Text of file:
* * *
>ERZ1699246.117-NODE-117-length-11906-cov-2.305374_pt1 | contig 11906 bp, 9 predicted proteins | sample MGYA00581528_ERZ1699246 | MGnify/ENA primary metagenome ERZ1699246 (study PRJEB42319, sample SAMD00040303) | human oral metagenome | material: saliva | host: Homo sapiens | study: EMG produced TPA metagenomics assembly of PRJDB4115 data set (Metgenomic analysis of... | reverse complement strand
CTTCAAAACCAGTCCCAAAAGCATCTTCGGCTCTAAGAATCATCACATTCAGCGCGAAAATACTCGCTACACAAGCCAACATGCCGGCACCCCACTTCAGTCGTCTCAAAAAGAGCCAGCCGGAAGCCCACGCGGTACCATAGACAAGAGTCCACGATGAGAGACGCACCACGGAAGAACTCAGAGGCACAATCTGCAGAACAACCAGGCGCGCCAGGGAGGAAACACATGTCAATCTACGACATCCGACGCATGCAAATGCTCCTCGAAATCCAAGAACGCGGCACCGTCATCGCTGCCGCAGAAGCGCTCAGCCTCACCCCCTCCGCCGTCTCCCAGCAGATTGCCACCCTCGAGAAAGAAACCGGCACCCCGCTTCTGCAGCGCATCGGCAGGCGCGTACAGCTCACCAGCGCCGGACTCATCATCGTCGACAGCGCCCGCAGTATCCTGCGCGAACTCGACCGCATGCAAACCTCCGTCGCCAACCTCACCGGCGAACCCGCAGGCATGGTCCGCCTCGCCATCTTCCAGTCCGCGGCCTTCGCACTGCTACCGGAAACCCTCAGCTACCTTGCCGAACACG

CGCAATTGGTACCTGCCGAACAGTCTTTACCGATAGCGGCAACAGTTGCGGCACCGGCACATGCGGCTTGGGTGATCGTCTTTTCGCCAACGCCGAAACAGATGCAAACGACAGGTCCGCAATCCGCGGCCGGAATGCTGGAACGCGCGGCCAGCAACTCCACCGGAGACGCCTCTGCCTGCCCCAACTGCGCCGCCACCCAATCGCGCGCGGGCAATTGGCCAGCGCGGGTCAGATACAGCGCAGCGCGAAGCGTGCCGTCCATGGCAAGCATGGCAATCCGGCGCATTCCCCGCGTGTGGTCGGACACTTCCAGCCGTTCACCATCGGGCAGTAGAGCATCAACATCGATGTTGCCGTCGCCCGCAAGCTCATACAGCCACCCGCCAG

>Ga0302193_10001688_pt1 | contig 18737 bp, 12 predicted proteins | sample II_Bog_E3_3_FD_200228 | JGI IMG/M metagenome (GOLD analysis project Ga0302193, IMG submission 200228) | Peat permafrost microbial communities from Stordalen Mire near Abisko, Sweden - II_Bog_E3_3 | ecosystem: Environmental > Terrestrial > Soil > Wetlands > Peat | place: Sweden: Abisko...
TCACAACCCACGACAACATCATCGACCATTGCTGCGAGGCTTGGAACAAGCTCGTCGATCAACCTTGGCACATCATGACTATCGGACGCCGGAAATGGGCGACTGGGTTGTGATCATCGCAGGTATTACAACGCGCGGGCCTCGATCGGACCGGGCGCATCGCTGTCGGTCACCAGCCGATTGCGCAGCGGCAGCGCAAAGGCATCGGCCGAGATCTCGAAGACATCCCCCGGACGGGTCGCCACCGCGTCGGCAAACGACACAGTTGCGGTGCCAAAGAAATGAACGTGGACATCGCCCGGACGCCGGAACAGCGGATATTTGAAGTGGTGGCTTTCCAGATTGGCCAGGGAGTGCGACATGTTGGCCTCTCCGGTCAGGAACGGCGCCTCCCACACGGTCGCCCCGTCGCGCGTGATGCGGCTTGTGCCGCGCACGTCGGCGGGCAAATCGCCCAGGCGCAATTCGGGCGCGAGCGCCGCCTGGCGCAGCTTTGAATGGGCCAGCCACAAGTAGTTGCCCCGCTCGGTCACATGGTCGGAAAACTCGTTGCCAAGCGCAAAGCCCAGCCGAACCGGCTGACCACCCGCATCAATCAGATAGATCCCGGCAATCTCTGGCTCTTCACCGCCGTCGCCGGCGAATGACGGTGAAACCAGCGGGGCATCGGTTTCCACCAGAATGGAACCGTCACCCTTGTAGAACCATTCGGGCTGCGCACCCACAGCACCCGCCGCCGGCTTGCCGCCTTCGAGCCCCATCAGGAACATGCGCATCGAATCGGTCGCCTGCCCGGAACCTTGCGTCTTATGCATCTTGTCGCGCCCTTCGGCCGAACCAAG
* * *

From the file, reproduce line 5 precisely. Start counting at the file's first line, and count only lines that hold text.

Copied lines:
TCACAACCCACGACAACATCATCGACCATTGCTGCGAGGCTTGGAACAAGCTCGTCGATCAACCTTGGCACATCATGACTATCGGACGCCGGAAATGGGCGACTGGGTTGTGATCATCGCAGGTATTACAACGCGCGGGCCTCGATCGGACCGGGCGCATCGCTGTCGGTCACCAGCCGATTGCGCAGCGGCAGCGCAAAGGCATCGGCCGAGATCTCGAAGACATCCCCCGGACGGGTCGCCACCGCGTCGGCAAACGACACAGTTGCGGTGCCAAAGAAATGAACGTGGACATCGCCCGGACGCCGGAACAGCGGATATTTGAAGTGGTGGCTTTCCAGATTGGCCAGGGAGTGCGACATGTTGGCCTCTCCGGTCAGGAACGGCGCCTCCCACACGGTCGCCCCGTCGCGCGTGATGCGGCTTGTGCCGCGCACGTCGGCGGGCAAATCGCCCAGGCGCAATTCGGGCGCGAGCGCCGCCTGGCGCAGCTTTGAATGGGCCAGCCACAAGTAGTTGCCCCGCTCGGTCACATGGTCGGAAAACTCGTTGCCAAGCGCAAAGCCCAGCCGAACCGGCTGACCACCCGCATCAATCAGATAGATCCCGGCAATCTCTGGCTCTTCACCGCCGTCGCCGGCGAATGACGGTGAAACCAGCGGGGCATCGGTTTCCACCAGAATGGAACCGTCACCCTTGTAGAACCATTCGGGCTGCGCACCCACAGCACCCGCCGCCGGCTTGCCGCCTTCGAGCCCCATCAGGAACATGCGCATCGAATCGGTCGCCTGCCCGGAACCTTGCGTCTTATGCATCTTGTCGCGCCCTTCGGCCGAACCAAG